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that, after referring to "the facts of the case as stated by the oldest extant narrative of them"—he means the story in St. Mark, though this is not a part of that common tradition of the three Gospels on which he relies; for, as he observes, the accounts in St, Matthew and St. Luke present marked variations from it—he adds:

I do not see why any one should have a word to say against the inherent probability of that narrative; and, for my part, I am quite ready to accept it as an historical fact, that so much and no more is positively known of the end of Jesus of Nazareth.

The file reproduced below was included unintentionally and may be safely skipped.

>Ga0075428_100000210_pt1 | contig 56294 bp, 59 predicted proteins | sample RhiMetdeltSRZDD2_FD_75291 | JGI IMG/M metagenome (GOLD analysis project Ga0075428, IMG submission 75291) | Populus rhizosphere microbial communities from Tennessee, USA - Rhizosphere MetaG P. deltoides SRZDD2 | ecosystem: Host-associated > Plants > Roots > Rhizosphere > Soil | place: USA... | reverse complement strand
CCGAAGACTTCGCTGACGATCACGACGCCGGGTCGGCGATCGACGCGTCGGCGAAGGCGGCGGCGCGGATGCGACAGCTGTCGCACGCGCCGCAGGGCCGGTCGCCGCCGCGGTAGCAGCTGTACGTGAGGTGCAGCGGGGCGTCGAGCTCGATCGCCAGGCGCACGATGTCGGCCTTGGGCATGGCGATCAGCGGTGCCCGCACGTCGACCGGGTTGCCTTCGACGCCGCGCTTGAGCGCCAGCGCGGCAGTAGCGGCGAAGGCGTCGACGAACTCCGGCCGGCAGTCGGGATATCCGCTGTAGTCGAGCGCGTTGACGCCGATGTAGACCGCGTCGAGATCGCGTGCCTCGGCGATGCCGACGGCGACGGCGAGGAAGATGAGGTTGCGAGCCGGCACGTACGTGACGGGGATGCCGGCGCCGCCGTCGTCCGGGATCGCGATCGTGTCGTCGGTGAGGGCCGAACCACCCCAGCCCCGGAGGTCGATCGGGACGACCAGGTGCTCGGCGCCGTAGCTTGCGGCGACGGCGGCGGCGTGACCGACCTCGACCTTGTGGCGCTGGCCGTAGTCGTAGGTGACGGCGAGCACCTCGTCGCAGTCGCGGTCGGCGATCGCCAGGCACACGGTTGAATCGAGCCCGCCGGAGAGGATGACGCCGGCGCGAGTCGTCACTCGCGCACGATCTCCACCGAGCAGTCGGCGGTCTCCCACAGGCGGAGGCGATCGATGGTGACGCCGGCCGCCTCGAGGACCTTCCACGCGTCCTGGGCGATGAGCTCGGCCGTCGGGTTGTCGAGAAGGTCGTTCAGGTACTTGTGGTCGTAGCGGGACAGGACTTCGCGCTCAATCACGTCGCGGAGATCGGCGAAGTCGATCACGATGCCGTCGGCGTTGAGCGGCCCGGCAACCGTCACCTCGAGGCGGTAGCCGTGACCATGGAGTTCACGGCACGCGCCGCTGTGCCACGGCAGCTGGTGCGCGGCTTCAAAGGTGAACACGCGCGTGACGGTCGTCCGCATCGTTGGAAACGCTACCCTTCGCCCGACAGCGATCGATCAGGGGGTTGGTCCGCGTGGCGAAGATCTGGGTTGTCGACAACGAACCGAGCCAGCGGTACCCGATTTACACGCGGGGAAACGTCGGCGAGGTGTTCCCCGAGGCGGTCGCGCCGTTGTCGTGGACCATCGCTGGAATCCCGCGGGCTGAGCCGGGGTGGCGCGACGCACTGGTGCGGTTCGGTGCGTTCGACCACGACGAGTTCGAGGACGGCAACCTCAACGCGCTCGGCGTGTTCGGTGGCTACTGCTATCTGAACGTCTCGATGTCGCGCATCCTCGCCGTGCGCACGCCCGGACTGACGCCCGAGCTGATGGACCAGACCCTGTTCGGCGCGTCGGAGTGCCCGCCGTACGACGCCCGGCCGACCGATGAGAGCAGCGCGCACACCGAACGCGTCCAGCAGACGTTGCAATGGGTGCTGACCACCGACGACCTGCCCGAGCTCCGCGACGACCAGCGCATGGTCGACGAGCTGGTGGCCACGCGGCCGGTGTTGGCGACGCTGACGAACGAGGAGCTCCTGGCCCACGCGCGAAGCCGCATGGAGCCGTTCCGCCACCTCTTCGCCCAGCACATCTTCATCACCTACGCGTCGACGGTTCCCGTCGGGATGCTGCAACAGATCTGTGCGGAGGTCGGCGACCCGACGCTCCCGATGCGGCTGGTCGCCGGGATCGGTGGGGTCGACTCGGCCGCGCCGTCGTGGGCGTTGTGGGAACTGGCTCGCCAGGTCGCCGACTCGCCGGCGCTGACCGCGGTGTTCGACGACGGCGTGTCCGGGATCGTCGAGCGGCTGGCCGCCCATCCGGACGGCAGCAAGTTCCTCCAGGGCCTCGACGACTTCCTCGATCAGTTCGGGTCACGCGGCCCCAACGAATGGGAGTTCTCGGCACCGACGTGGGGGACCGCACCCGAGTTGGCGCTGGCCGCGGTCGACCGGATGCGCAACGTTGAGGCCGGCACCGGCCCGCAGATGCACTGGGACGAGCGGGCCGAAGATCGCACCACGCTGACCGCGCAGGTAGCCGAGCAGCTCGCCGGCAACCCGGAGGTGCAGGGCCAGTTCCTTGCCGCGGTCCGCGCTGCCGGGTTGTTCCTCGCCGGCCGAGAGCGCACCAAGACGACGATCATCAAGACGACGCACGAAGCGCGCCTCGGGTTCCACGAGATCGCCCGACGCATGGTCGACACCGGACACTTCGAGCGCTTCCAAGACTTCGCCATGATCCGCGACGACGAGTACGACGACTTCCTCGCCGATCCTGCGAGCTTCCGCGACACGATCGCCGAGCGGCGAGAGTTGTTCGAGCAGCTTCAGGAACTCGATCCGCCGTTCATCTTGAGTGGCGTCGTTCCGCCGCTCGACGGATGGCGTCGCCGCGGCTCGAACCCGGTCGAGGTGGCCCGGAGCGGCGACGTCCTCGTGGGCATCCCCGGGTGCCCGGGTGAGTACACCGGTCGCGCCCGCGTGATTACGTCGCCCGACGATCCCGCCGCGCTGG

We have, then, the important admission that Prof. Huxley has not a word to say against the historic credibility of the narrative in the fifteenth chapter of St. Mark, and accordingly he proceeds to quote its statements for the purpose of his argument. That argument, in brief, is that our Lord might very well have survived his crucifixion, have been removed still living to the tomb, have been taken out of it on the Friday or Saturday night by Joseph of Arimathea, and have recovered and found his way to Galilee. So much Prof. Huxley is prepared to believe, and he asks "on what grounds can a reasonable man be asked to believe any more?" But a prior question is on what grounds can a reasonable man be asked to believe as much as this? In the first place, if St. Mark's narrative is to be the basis of discussion, why does Prof. Huxley leave out of account the scourging, with the indication of weakness in our Lord's inability to bear his cross, and treat him as exposed to crucifixion in the condition simply of "temperate, strong men, such as the ordinary Galilean peasants were"? In the next place, I am informed by good medical authority that he is quite mistaken in saying that "no serious physical symptoms need at once arise from the wounds made by the nails in the hands and feet," and that, on the contrary, very grave symptoms would ordinarily arise in the course of no long time from such severe wounds, left to fester, with the nails in them, for six hours. In the third place. Prof. Huxley takes no account of the piercing of our Lord's side, and of the appearance of blood and water from the wound, which is solemnly attested by one witness. It is true that incident is not recorded by St. Mark; but Prof. Huxley must disprove the witness before he can leave it out of account. But, lastly, if Prof. Huxley's account of the matter be true, the first preaching of the church must have been founded on a deliberate fraud, of which some at least of our Lord's most intimate friends were guilty, or to which they were accessory; and I thought that supposition was practically out of account among reasonable men. Prof. Huxley argues as if he had only to deal with the further evidence of St. Paul. That, indeed, is evidence